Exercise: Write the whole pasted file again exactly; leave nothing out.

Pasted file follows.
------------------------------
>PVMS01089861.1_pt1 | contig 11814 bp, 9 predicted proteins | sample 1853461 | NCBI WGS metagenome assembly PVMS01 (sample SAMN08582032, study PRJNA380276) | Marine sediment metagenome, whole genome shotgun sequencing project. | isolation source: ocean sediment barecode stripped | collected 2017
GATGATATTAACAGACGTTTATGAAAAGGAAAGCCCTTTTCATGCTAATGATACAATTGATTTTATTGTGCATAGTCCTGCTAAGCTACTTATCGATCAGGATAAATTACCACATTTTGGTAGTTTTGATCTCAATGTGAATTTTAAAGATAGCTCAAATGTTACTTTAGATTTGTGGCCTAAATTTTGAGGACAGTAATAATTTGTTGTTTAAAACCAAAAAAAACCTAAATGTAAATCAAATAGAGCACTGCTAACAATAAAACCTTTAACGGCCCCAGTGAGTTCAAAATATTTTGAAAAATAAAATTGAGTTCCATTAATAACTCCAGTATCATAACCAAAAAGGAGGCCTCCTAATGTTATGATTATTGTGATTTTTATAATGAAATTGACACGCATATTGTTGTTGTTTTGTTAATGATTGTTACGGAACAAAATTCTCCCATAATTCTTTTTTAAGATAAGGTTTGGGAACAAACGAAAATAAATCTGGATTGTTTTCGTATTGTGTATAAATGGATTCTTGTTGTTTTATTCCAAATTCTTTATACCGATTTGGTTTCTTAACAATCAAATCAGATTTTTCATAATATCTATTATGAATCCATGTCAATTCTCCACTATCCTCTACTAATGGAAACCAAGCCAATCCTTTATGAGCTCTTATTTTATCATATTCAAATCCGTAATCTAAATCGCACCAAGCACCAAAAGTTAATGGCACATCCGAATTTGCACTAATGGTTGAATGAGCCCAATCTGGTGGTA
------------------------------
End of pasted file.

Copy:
>PVMS01089861.1_pt1 | contig 11814 bp, 9 predicted proteins | sample 1853461 | NCBI WGS metagenome assembly PVMS01 (sample SAMN08582032, study PRJNA380276) | Marine sediment metagenome, whole genome shotgun sequencing project. | isolation source: ocean sediment barecode stripped | collected 2017
GATGATATTAACAGACGTTTATGAAAAGGAAAGCCCTTTTCATGCTAATGATACAATTGATTTTATTGTGCATAGTCCTGCTAAGCTACTTATCGATCAGGATAAATTACCACATTTTGGTAGTTTTGATCTCAATGTGAATTTTAAAGATAGCTCAAATGTTACTTTAGATTTGTGGCCTAAATTTTGAGGACAGTAATAATTTGTTGTTTAAAACCAAAAAAAACCTAAATGTAAATCAAATAGAGCACTGCTAACAATAAAACCTTTAACGGCCCCAGTGAGTTCAAAATATTTTGAAAAATAAAATTGAGTTCCATTAATAACTCCAGTATCATAACCAAAAAGGAGGCCTCCTAATGTTATGATTATTGTGATTTTTATAATGAAATTGACACGCATATTGTTGTTGTTTTGTTAATGATTGTTACGGAACAAAATTCTCCCATAATTCTTTTTTAAGATAAGGTTTGGGAACAAACGAAAATAAATCTGGATTGTTTTCGTATTGTGTATAAATGGATTCTTGTTGTTTTATTCCAAATTCTTTATACCGATTTGGTTTCTTAACAATCAAATCAGATTTTTCATAATATCTATTATGAATCCATGTCAATTCTCCACTATCCTCTACTAATGGAAACCAAGCCAATCCTTTATGAGCTCTTATTTTATCATATTCAAATCCGTAATCTAAATCGCACCAAGCACCAAAAGTTAATGGCACATCCGAATTTGCACTAATGGTTGAATGAGCCCAATCTGGTGGTA